In the fall of 2013, Patrick Robinson was hired as the curriculum and assessment coordinator at Bridgeport Public Schools pursuant to a contract with the Bridgeport Public Schools Board of Education (school board).[2] In February 2015, Robinson was notified his contract was being canceled. He requested and received a hearing before the school board, and the following evidence was adduced.

         1. Veterans Day Incident

         In November 2013, the community of Bridgeport, Nebraska, held a Veterans Day celebration at the school on a nonschool day. A portion of the parking lot was reserved for veterans attending the celebration. Robinson, who served in Iraq with the U.S. Army, came to the school that day to work and parked in the veteran's parking area. A teacher, and later an administrator, approached him and asked him to move his car, explaining the intent was to reserve the parking spaces for older or disabled veterans who would have difficulty with mobility. Robinson became angry and refused to move his [299 Neb. 743] car. Robinson generally felt he was treated unfairly during the incident.

         2. December 2013 Incident With Student

         In December 2013, two teachers at Bridgeport observed an eighth grade student standing at her locker, laughing. When they asked what she was laughing about, the student told them Robinson had left a funny note in her locker. She told the teachers she thought Robinson was very funny and said "we game or do something together." The teachers thought it was odd that Robinson had accessed the student's locker. They understood the student's comment to relate to some sort of online gaming activity and were concerned that Robinson and the student may be involved in an inappropriate relationship. The teachers informed a school administrator of the incident and their concerns, which was a reporting procedure that conformed with school policy.

         An administrator investigated the incident by questioning the student, her parents, and Robinson, and determined there was no inappropriate conduct. Robinson received a letter from the administration on January 16, 2014, stating the incident had been investigated and no wrongdoing was found.

         3. Fellow Teacher Breach of Confidentiality

         Before Robinson received the January 16, 2014, letter reporting no wrongdoing had been found, one of the reporting teachers told the athletic director about the locker incident. The athletic director then told Robinson that two teachers had reported him, and Robinson understood the teachers had accused him of grooming a student for a sexual relationship. Robinson informed administrators about the reporting teacher's breach of confidentiality. The administration conducted an investigation and reprimanded the teacher for telling the athletic director about the report. The written report of this investigation was dated March 6, 2014, and reiterated that [299 Neb. 744] Robinson had not engaged in an inappropriate relationship with a student. The report also stated the superintendent had investigated and had found there was no harassment directed toward Robinson after the December 2013 incident.

         4. Robinson's General Conduct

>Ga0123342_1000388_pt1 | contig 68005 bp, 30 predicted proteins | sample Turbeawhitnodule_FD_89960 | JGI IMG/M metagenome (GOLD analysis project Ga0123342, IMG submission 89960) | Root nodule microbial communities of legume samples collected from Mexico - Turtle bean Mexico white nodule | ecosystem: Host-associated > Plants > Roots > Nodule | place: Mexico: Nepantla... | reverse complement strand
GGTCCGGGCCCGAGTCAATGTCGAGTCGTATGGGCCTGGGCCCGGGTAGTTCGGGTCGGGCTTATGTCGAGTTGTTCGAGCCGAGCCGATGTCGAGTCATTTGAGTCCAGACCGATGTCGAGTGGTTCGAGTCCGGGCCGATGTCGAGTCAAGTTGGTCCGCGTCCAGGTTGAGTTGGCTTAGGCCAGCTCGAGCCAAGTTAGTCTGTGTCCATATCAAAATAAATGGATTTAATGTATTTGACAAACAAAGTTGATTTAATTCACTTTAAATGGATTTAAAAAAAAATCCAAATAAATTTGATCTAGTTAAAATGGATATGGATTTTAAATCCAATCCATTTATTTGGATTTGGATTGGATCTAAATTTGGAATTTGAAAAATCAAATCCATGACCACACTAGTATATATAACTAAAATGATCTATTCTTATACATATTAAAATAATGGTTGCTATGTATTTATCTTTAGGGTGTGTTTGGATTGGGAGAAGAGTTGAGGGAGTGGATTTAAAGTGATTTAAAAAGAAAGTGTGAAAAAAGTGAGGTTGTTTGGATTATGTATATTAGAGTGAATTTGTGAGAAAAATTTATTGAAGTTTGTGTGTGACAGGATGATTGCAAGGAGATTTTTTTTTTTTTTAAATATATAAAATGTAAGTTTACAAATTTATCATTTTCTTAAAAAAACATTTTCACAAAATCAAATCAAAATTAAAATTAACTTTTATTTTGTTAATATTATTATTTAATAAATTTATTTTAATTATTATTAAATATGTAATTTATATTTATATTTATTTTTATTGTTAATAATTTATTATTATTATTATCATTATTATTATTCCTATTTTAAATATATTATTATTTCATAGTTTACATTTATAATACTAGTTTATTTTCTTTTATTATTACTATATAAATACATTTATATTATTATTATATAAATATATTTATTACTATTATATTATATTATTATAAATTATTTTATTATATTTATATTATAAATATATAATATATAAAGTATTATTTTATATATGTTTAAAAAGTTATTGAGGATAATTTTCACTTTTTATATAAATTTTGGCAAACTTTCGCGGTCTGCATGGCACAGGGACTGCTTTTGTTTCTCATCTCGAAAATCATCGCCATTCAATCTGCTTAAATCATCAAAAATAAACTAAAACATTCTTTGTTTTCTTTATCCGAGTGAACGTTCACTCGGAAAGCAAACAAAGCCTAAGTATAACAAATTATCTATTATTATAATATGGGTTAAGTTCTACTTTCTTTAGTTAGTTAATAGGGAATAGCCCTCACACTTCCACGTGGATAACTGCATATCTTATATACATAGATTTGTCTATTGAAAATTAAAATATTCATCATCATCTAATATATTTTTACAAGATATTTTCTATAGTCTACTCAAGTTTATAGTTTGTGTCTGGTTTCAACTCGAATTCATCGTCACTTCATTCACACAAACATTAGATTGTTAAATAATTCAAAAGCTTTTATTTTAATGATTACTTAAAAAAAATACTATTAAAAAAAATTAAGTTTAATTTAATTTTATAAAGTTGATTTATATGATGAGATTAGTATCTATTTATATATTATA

Beginning in January 2014, Robinson started refusing to come out of his office at school to meet or interact with other staff members. Robinson was upset about the allegations and the administration's response. Robinson believed school employees continued to talk about the incident and perpetrate the rumor that he was a sexual predator. He felt his reputation had been tarnished and did not think the administration had acted to stop the rumors or protect his reputation.

         Robinson complained to both the teachers' union and the Department of Education about the administration's failure to protect him from what he perceived as continued accusations after the December 2013 incident. He informed others that the principal had harassed and disparaged him and should be fired. He told a school board member that the superintendent should "back off" from evaluating him. In early January 2014. Robinson received emails from other school employees asking general questions about the school's curriculum and interpreted the emails as attacks on his decisionmaking ability and competence. In February 2014, Robinson was told by administrators as part of his employee evaluation that he needed to start interacting with fellow staff members.

         At Robinson's request, he met with the school board in February 2014 to discuss the concerns he had with the school administration. After the meeting, Robinson gave a written summary of his complaints to an attorney the school board hired to investigate the matter. Robinson subsequently refused to meet with this attorney.

         Chuck Lambert took over as superintendent at Bridgeport in June 2014, while the situation with Robinson was ongoing. Lambert met with Robinson in June and told him he would look into his complaints, but asked Robinson to view the new [299 Neb. 745] administration as a clean slate and an opportunity to work to move forward. An attorney representing the school board sent a letter to Robinson's attorney in July addressing Robinson's continuing concerns about the December investigation and stating the school district found no wrongdoing and considered the matter closed.